AminoacyltRNA Synthetases

Despite the universality of the main features of the three-dimensional structure of tRNAs, aminoacyl-tRNA synthetases (ARSases) show marked differences depending on their amino acid specificity. As a rule, ARSases are relatively large proteins with a molecular mass around 100,000 daltons, although both smaller (about 50 kDa for bacterial CysRS and GluRS) and larger (above 200 kDa for GlyRS, AlaRS and PheRS) enzymes also occur. One third of ARSases are monomeric, half of ARSases are homodimers (a2 type), and the three large ARSases mentioned above are tetramers of a4 or a2ß2 type (see Table 3.1). The molecular masses of subunits of dimeric and tetrameric enzymes range from 35,000 to 90,000 daltons, often being about 50,000 daltons. In the cases of large monomeric enzymes, such as bacterial and fungal

ValRS, LeuRS and IleRS with a molecular mass of 100,000 to 120,000 daltons, it appears that their single polypeptide chain consists of two homologous regions forming two similar domains, each with a molecular mass of about 50,000 to 60,000 daltons. At the same time, ArgRS, CysRS, GluRS and GlnRS of bacteria consist of a single polypeptide chain (also a1 type) with a molecular mass of 50,000 to 60,000 daltons, and do not appear to be subdivided into two homologous regions.

From the analysis of subunit and domain structure of ARSases it is tempting to suggest a generalized pattern of their principal organization. Indeed, most synthetases have a molecular mass around 100,000 daltons and consist either of two subunits or two similar halves (superdomains). Therefore, the principal building unit, i.e. subunit or superdomain, has a molecular mass ranging mainly between 40,000 and 60,000 daltons, and many of the aminoacyl-tRNA synthetases would be considered as dimers or pseudo-dimers of the building unit, i.e. (40,000 - 60,000)2 . The synthetases with greater molecular masses, around 200,000 daltons, may be "duplicated" enzymes of this type. In reality, however, the nonrepeating unit in some cases can be markedly larger; bacterial AlaRS, for example, consists of four identical subunits, each with a molecular mass of about 100,000 daltons, and shows no evidence of any repeats in its amino acid sequence. On the other hand, such relatively small, one-subunit enzymes as CysRS and ArgRS (molecular mass 52,000 and 64,500 daltons, respectively) do not display two homologous superdomains in their structure.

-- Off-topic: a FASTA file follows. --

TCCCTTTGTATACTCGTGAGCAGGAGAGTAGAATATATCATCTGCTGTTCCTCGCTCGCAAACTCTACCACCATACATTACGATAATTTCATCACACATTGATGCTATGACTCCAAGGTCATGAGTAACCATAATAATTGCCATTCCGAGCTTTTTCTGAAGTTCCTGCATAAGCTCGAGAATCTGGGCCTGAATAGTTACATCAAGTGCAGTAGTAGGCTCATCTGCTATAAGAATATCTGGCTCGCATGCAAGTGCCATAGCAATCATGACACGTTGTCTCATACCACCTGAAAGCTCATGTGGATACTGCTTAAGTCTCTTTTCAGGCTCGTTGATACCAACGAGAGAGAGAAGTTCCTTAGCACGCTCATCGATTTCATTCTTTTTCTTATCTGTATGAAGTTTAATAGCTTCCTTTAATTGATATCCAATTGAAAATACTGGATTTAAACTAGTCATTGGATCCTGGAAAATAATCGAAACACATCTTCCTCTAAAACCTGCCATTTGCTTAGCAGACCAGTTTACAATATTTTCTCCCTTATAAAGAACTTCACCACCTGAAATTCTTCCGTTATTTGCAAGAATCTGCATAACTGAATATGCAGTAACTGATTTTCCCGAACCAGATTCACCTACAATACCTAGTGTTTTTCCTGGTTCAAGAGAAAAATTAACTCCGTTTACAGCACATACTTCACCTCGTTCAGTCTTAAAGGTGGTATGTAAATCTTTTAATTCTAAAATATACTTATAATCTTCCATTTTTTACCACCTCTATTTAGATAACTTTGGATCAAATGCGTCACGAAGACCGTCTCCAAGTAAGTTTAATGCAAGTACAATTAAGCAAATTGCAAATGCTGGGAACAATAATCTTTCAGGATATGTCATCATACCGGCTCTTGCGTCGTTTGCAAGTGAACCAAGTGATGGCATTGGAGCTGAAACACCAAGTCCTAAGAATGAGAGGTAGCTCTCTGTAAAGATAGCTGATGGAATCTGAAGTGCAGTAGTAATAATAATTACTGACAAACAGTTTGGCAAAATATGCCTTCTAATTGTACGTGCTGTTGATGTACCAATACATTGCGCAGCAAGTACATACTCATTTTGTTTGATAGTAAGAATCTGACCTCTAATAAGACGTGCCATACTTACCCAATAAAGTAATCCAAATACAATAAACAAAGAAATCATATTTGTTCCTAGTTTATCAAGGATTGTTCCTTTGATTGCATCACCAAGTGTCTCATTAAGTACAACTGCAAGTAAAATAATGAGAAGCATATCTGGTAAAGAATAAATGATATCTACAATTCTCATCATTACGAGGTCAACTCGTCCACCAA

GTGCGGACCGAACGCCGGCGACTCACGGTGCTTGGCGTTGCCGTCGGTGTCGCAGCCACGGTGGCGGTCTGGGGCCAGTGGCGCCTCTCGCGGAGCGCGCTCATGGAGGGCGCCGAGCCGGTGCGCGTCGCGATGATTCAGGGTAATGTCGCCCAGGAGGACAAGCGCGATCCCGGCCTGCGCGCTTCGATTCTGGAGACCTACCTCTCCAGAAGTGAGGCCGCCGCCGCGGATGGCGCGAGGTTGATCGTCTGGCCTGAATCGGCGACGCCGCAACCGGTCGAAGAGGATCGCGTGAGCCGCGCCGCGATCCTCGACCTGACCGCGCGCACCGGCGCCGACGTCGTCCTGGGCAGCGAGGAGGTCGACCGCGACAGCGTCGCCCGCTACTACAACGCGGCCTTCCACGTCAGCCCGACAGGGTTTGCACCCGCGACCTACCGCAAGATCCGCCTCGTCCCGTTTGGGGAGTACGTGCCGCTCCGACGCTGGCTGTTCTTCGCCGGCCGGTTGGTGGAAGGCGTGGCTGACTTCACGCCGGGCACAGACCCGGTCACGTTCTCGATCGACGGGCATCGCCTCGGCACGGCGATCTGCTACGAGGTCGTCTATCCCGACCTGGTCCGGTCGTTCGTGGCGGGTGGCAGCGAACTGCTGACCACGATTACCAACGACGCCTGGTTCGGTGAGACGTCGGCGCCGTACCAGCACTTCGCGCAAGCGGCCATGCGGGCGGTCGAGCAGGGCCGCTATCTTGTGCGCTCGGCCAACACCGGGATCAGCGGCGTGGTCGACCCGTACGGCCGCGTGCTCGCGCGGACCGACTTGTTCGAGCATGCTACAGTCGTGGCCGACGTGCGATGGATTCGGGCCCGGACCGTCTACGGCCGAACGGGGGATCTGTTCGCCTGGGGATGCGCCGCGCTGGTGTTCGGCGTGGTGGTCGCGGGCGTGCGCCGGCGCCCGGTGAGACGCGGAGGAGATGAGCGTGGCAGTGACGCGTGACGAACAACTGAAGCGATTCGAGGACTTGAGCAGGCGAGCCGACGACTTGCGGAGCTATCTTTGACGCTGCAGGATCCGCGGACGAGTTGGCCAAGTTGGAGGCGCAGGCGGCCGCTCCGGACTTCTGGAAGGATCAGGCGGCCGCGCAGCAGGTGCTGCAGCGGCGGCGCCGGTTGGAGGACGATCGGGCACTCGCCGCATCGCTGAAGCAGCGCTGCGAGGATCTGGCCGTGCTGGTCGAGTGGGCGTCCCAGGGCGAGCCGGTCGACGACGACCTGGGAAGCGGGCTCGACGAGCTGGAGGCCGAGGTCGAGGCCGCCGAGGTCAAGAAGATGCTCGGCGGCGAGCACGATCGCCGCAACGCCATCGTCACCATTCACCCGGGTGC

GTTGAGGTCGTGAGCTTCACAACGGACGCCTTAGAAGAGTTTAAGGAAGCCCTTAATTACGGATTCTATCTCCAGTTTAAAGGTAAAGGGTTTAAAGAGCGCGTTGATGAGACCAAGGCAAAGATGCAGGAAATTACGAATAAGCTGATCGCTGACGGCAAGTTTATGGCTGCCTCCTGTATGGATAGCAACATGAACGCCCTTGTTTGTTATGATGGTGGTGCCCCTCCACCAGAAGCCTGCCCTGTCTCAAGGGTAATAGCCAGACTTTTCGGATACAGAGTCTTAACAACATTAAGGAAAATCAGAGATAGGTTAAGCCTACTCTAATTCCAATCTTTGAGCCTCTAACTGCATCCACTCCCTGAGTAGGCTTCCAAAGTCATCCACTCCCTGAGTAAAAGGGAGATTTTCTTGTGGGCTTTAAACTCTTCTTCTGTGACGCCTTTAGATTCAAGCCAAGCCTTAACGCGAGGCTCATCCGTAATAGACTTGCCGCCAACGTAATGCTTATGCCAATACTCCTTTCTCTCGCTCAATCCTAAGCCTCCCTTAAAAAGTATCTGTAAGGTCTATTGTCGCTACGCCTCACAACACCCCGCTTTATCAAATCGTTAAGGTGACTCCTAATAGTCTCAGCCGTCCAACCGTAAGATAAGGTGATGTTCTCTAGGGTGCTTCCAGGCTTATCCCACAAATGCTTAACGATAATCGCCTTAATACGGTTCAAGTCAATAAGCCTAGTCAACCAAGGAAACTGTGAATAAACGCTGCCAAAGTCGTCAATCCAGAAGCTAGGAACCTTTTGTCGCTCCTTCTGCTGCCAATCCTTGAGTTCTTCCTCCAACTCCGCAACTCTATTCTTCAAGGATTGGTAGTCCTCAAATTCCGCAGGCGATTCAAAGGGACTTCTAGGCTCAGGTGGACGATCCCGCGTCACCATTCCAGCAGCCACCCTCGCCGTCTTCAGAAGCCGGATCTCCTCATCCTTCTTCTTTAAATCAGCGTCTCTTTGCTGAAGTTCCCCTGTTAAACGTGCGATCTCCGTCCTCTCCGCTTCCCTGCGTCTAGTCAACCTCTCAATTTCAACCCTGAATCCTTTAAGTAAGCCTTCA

In any case, according to functional tests the molecules of some (but not all) ARSases possess two sets of substrate-binding sites; in other words, they are dimers in the functional sense as well. The active sites, however, are not independent and can markedly affect each other in the dimeric or two-superdomain enzymes, thus displaying a certain cooperativity (see below).

Despite the apparent structural diversity of ARSases, they have been found to possess structural motifs that provide the basis for revealing homology between some of them and for unification of homologous species into classes (Eriani et al., 1990). There are two main distinct classes of ARSases, each including 10 enzymes (Table 3.1). Class I consists of Arg-, Cys-, Gln-, Glu-, Ile-, Leu-, Met-, Trp-, Tyr-, and Val-RSases. They are predominantly monomers, with the exception of Trp- and Tyr-RSases which are homodimers. The monomeric globule is subdivided into different domains. The N-terminal region of the molecule is responsible for the binding of all three substrates, namely ATP, amino acid and the acceptor stem of tRNA, and for the catalysis of the reactions between them. This region is characterized by the

Table 3.1. Classification of E. coli aminoacyl-tRNA synthetases.
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